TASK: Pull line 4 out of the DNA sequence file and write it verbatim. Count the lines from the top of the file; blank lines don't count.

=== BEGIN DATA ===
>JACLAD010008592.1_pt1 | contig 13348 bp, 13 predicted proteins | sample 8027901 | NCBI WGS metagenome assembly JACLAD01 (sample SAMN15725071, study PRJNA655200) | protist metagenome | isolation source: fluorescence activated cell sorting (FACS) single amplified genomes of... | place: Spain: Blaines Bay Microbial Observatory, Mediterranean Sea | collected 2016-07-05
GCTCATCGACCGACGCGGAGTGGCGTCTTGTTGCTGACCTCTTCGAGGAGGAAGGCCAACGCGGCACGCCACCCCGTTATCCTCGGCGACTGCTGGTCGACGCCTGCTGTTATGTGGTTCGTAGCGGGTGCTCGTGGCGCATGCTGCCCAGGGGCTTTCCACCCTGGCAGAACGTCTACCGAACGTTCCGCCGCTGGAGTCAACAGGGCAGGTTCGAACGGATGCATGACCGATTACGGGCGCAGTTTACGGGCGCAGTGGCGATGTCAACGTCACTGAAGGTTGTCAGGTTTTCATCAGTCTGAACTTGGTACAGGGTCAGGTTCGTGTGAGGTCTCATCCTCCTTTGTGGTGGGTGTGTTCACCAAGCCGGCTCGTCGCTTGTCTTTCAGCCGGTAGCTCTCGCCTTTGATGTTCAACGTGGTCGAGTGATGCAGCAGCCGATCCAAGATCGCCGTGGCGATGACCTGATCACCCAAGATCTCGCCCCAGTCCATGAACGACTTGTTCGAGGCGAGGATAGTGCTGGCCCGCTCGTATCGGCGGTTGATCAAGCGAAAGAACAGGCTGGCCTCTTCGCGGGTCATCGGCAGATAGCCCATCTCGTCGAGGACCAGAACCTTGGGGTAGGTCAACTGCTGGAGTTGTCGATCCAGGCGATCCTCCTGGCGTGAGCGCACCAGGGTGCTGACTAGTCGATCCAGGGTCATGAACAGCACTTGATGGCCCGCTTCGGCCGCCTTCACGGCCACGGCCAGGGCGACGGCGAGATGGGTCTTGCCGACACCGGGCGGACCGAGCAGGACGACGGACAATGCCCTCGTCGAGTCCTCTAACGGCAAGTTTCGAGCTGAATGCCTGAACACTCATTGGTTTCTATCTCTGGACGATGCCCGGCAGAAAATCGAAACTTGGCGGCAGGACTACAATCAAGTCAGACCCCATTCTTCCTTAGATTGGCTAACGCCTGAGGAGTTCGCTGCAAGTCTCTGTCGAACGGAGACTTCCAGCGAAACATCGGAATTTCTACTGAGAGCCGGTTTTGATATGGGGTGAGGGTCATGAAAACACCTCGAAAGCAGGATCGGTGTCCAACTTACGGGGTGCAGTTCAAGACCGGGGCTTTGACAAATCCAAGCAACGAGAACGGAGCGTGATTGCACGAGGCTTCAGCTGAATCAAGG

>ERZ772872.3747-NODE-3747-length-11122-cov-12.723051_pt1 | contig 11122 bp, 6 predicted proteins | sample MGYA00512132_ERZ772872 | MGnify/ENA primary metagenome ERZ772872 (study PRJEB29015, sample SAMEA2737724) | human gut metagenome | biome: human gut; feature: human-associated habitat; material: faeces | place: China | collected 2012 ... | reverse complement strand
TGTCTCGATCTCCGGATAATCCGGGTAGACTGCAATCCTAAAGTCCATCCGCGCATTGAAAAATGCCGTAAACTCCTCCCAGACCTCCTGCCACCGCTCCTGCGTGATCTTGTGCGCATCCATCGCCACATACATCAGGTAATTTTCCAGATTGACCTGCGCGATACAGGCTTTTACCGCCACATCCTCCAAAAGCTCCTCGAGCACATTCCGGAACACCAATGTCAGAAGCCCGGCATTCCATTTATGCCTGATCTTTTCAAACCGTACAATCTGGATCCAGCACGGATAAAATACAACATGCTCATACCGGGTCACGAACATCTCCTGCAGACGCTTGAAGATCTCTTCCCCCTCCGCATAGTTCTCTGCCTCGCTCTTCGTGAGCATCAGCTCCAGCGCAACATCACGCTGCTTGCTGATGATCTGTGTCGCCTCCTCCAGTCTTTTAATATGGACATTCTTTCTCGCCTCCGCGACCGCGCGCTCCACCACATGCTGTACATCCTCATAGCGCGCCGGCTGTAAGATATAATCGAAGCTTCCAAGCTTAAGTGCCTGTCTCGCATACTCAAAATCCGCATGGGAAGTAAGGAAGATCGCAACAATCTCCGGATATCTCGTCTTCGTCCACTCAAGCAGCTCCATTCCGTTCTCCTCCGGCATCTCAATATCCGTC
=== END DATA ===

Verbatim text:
TGTCTCGATCTCCGGATAATCCGGGTAGACTGCAATCCTAAAGTCCATCCGCGCATTGAAAAATGCCGTAAACTCCTCCCAGACCTCCTGCCACCGCTCCTGCGTGATCTTGTGCGCATCCATCGCCACATACATCAGGTAATTTTCCAGATTGACCTGCGCGATACAGGCTTTTACCGCCACATCCTCCAAAAGCTCCTCGAGCACATTCCGGAACACCAATGTCAGAAGCCCGGCATTCCATTTATGCCTGATCTTTTCAAACCGTACAATCTGGATCCAGCACGGATAAAATACAACATGCTCATACCGGGTCACGAACATCTCCTGCAGACGCTTGAAGATCTCTTCCCCCTCCGCATAGTTCTCTGCCTCGCTCTTCGTGAGCATCAGCTCCAGCGCAACATCACGCTGCTTGCTGATGATCTGTGTCGCCTCCTCCAGTCTTTTAATATGGACATTCTTTCTCGCCTCCGCGACCGCGCGCTCCACCACATGCTGTACATCCTCATAGCGCGCCGGCTGTAAGATATAATCGAAGCTTCCAAGCTTAAGTGCCTGTCTCGCATACTCAAAATCCGCATGGGAAGTAAGGAAGATCGCAACAATCTCCGGATATCTCGTCTTCGTCCACTCAAGCAGCTCCATTCCGTTCTCCTCCGGCATCTCAATATCCGTC